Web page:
Summary of Tax Law Changes: December 2015

New tax laws passed in December 2015 include a wide-ranging deal on tax extenders, making some items permanent.  This legislation is great news for taxpayers because it gives more certainty about the tax provisions.   If  taxpayers follow the prescribed steps they know that they can achieve the anticipated tax result.

The Protecting Americans from Tax Hikes Act of 2015 (PATH) renews and makes permanent important tax incentives that support both individuals and job creators, and extends certain other tax provisions.Among the provisions made permanent are:

1. The enhanced Child Tax Credit, (10% of earned income, with a $3,000 phase-out threshold).

2. The enhanced American Opportunity Tax Credit, (and $1,800 credit for higher education costs, with phase-out threshold beginning at AGI of $96,000 for joint filers, $48,000 for single)

3. The enhanced Earned Income Tax Credit.

4. The charitable deduction of contributions of real property for conservation purposes.

5. The Research & Development Tax Credit was extended and made permanent (and for the first time beginning in 2016 it is available to be claimed as a credit against AMT or the employer’s payroll tax liability), the credit is 20% of qualified R&D costs over a calculated base amount. These rules are very complex, so please call us if you incur any R&D costs.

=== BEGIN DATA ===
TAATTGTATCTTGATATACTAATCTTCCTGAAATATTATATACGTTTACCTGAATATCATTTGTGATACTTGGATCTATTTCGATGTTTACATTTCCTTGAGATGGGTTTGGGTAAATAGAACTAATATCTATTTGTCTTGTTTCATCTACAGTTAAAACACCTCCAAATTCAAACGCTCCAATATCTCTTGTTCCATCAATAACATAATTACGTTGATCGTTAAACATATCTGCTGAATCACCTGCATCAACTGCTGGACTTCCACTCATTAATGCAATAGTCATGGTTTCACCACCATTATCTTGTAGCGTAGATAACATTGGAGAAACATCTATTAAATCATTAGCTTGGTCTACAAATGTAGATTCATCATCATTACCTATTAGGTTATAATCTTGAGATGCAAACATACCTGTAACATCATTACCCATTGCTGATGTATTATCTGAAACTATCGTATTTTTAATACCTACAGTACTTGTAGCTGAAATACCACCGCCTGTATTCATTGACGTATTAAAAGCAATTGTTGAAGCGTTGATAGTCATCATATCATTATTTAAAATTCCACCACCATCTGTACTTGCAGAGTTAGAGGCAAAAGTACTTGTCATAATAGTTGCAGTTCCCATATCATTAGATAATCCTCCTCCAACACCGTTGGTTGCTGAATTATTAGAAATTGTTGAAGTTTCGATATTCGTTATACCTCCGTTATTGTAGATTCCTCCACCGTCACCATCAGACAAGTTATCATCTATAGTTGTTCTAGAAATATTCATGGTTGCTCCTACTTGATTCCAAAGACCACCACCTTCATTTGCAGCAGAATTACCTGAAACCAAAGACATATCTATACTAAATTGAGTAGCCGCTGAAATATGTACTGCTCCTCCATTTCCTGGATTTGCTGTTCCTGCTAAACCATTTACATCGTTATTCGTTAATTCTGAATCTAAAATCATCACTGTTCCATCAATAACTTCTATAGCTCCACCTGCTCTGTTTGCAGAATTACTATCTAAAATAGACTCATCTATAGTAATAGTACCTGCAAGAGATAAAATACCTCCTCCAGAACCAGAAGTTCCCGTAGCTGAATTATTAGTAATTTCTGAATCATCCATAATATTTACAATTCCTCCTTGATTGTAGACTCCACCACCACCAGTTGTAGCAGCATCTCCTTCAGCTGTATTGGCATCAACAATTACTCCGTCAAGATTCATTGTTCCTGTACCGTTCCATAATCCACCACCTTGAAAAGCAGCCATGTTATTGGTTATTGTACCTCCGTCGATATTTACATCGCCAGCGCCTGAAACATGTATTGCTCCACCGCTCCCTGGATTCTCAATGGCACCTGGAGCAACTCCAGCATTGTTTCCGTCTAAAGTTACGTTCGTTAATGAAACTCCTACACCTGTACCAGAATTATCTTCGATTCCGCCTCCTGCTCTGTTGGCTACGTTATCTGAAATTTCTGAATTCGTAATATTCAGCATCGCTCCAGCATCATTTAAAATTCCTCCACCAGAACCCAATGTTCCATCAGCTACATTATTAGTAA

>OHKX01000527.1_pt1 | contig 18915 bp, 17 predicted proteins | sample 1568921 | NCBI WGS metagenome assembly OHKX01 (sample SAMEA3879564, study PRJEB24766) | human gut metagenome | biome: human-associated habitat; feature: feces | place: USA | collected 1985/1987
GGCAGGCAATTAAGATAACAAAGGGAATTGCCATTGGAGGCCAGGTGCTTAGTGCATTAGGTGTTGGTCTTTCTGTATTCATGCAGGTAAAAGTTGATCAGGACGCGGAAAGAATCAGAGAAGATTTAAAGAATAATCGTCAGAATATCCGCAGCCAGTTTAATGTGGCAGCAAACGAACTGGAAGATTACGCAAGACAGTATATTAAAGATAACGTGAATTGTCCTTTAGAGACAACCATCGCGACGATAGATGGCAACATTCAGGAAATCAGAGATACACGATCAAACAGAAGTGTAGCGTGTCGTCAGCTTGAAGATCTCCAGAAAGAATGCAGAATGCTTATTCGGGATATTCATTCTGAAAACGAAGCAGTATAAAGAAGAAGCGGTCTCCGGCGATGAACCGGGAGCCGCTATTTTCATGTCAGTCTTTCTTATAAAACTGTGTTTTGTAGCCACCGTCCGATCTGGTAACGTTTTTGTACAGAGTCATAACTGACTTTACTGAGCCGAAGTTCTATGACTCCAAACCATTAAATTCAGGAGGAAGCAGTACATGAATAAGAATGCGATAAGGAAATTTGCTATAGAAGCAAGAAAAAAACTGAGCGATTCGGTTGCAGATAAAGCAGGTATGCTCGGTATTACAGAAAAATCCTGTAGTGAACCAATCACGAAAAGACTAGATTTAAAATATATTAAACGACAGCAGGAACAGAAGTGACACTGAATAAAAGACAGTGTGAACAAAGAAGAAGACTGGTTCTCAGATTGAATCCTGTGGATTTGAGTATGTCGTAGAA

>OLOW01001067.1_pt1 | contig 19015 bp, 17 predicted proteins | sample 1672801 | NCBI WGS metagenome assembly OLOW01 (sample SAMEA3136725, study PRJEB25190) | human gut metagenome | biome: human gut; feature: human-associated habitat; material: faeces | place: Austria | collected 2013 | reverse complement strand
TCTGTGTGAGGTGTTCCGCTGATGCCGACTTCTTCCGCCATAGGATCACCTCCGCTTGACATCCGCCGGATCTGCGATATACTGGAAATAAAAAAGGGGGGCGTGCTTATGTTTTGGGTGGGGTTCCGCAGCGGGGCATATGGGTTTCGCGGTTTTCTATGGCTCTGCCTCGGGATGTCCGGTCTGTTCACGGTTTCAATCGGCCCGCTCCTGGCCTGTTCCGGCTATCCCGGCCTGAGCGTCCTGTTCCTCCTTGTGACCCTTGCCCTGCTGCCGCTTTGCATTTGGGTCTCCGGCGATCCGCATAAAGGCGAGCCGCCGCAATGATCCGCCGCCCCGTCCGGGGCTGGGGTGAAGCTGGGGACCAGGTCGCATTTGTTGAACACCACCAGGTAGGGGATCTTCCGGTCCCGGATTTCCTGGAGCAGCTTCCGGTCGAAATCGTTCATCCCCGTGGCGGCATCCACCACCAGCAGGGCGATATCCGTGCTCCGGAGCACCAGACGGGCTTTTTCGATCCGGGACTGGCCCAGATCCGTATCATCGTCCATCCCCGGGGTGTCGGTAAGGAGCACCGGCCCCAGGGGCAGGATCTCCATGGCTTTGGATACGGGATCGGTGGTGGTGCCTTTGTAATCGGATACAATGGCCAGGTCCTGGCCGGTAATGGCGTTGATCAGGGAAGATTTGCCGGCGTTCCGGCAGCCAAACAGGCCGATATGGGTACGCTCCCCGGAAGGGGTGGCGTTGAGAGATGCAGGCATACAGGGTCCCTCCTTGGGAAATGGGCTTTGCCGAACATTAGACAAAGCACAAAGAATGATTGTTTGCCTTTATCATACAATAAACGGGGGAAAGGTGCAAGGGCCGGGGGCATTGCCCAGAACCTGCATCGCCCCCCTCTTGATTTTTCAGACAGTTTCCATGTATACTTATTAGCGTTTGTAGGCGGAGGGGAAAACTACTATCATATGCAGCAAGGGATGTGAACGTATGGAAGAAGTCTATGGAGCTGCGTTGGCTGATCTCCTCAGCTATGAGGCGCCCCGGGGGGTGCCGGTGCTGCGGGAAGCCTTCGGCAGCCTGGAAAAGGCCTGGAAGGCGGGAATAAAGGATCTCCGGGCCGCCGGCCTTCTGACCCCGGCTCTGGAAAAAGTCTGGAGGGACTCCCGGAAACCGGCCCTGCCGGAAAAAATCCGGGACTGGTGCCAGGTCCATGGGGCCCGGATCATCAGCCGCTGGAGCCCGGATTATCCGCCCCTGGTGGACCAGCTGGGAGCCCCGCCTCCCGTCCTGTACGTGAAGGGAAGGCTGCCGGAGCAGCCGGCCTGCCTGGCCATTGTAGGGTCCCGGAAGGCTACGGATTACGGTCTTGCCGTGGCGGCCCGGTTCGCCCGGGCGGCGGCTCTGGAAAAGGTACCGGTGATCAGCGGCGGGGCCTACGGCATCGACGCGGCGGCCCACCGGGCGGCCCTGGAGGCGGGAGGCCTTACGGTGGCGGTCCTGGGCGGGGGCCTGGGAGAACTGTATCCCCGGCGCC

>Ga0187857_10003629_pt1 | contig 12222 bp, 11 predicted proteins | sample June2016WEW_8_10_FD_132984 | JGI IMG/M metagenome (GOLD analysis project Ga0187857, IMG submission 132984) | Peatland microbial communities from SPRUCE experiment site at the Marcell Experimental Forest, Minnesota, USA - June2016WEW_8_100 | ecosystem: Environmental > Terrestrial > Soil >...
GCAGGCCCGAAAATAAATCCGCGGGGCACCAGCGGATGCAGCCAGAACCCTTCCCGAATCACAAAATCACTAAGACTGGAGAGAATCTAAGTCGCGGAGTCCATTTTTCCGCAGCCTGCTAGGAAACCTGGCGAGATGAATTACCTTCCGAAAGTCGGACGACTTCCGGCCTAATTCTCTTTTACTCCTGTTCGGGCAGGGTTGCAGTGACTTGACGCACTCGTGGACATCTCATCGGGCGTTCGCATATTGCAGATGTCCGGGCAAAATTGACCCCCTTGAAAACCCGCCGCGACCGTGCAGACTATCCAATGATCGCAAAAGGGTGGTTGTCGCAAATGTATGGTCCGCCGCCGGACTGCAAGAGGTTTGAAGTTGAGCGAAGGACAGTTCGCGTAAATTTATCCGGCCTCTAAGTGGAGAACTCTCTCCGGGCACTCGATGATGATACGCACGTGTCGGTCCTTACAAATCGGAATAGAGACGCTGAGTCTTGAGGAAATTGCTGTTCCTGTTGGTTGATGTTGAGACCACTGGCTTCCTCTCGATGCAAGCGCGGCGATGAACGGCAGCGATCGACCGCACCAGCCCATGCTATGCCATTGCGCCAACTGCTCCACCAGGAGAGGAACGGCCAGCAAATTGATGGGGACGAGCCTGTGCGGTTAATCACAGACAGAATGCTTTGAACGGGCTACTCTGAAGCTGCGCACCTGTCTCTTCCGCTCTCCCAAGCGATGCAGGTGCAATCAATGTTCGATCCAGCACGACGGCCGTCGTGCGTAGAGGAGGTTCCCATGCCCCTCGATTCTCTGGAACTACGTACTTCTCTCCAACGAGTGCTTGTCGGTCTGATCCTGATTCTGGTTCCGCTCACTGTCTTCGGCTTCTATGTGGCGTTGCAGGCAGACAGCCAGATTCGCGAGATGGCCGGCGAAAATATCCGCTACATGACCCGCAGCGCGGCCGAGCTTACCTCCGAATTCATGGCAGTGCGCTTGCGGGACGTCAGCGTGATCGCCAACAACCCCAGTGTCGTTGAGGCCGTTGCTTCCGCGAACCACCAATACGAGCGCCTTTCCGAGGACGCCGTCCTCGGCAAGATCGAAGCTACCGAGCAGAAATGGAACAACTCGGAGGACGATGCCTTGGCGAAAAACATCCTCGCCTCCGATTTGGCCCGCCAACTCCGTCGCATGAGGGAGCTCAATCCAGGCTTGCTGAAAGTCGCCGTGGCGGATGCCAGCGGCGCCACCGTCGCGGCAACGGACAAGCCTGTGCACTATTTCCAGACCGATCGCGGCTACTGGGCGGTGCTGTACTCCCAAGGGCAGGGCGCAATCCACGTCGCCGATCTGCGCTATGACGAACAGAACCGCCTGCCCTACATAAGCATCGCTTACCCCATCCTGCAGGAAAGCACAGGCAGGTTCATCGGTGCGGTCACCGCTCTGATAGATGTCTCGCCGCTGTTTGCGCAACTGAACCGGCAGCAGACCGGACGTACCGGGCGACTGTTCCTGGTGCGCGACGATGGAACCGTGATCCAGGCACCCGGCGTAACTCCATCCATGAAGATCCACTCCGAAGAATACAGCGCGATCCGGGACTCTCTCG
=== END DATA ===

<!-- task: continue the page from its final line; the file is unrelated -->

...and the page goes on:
6. Depreciation and Expensing

a. Section 179 expensing (on up to $500,000 of purchases, which reduces after      purchases of $2 million or more) is now permanent.

b. The ability to revoke a Code Sec. 179 election without IRS consent is made permanent.

c. The rule that allows expensing for computer software is now permanent.

d. Qualified Real Property Section 179 Expensing

i. Beginning in 2016 the Sec. 179 expensing of qualified real property is now permanent

ii. Qualified real property includes qualified improvements to leasehold, restaurant and retail

iii. For 2015 any unusable Sec. 179 expense that is claimed for qualified real property may

iv. But for years after 2015 any unused Section 179 expense for qualified real

e. Beginning in 2016 air conditioners and heating units are eligible for expensing